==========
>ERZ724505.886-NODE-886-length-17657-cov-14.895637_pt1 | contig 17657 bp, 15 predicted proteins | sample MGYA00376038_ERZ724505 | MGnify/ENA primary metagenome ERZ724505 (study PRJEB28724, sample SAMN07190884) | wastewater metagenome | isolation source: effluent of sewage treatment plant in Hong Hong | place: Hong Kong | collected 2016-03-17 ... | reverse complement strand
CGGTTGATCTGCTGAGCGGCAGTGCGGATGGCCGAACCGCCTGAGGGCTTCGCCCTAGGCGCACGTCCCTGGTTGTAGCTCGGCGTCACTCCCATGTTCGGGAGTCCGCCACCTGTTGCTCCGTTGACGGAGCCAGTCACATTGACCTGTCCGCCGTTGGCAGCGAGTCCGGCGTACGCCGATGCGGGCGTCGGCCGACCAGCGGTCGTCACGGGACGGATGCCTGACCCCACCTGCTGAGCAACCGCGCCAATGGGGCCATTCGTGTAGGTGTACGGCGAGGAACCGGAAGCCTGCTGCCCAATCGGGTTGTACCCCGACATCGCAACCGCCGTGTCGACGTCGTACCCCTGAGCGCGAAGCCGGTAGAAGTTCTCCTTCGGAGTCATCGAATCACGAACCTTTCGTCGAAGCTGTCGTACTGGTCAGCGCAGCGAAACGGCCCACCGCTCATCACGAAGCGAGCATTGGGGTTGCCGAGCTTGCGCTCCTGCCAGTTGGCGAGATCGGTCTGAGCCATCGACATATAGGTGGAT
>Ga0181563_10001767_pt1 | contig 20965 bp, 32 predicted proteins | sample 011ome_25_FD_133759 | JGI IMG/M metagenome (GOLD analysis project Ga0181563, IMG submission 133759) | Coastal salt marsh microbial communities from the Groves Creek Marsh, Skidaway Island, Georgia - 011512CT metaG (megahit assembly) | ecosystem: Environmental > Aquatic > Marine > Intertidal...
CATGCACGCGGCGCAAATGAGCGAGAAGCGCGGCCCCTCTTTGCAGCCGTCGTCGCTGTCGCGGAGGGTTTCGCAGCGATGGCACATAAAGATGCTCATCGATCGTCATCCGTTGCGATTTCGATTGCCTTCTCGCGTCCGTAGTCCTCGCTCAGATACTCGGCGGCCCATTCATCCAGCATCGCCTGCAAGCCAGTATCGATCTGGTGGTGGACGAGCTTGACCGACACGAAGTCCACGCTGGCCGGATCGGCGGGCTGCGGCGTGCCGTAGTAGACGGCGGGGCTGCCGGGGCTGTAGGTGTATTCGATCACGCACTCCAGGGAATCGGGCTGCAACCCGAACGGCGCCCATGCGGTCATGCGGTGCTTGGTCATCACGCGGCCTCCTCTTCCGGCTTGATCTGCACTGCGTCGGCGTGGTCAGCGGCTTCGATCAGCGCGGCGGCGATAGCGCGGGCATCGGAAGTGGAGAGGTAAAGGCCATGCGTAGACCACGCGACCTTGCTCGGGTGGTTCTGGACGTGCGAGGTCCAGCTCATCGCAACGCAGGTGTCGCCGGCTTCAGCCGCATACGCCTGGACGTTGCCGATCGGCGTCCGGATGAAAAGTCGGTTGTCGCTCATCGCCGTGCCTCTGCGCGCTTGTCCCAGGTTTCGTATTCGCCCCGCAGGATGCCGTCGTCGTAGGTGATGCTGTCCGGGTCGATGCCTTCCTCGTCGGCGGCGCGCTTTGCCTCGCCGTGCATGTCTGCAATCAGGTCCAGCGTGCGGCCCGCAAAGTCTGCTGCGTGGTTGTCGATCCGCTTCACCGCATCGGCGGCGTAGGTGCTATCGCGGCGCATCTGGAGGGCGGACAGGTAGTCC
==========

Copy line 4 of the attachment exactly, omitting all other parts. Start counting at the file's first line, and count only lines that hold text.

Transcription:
CATGCACGCGGCGCAAATGAGCGAGAAGCGCGGCCCCTCTTTGCAGCCGTCGTCGCTGTCGCGGAGGGTTTCGCAGCGATGGCACATAAAGATGCTCATCGATCGTCATCCGTTGCGATTTCGATTGCCTTCTCGCGTCCGTAGTCCTCGCTCAGATACTCGGCGGCCCATTCATCCAGCATCGCCTGCAAGCCAGTATCGATCTGGTGGTGGACGAGCTTGACCGACACGAAGTCCACGCTGGCCGGATCGGCGGGCTGCGGCGTGCCGTAGTAGACGGCGGGGCTGCCGGGGCTGTAGGTGTATTCGATCACGCACTCCAGGGAATCGGGCTGCAACCCGAACGGCGCCCATGCGGTCATGCGGTGCTTGGTCATCACGCGGCCTCCTCTTCCGGCTTGATCTGCACTGCGTCGGCGTGGTCAGCGGCTTCGATCAGCGCGGCGGCGATAGCGCGGGCATCGGAAGTGGAGAGGTAAAGGCCATGCGTAGACCACGCGACCTTGCTCGGGTGGTTCTGGACGTGCGAGGTCCAGCTCATCGCAACGCAGGTGTCGCCGGCTTCAGCCGCATACGCCTGGACGTTGCCGATCGGCGTCCGGATGAAAAGTCGGTTGTCGCTCATCGCCGTGCCTCTGCGCGCTTGTCCCAGGTTTCGTATTCGCCCCGCAGGATGCCGTCGTCGTAGGTGATGCTGTCCGGGTCGATGCCTTCCTCGTCGGCGGCGCGCTTTGCCTCGCCGTGCATGTCTGCAATCAGGTCCAGCGTGCGGCCCGCAAAGTCTGCTGCGTGGTTGTCGATCCGCTTCACCGCATCGGCGGCGTAGGTGCTATCGCGGCGCATCTGGAGGGCGGACAGGTAGTCC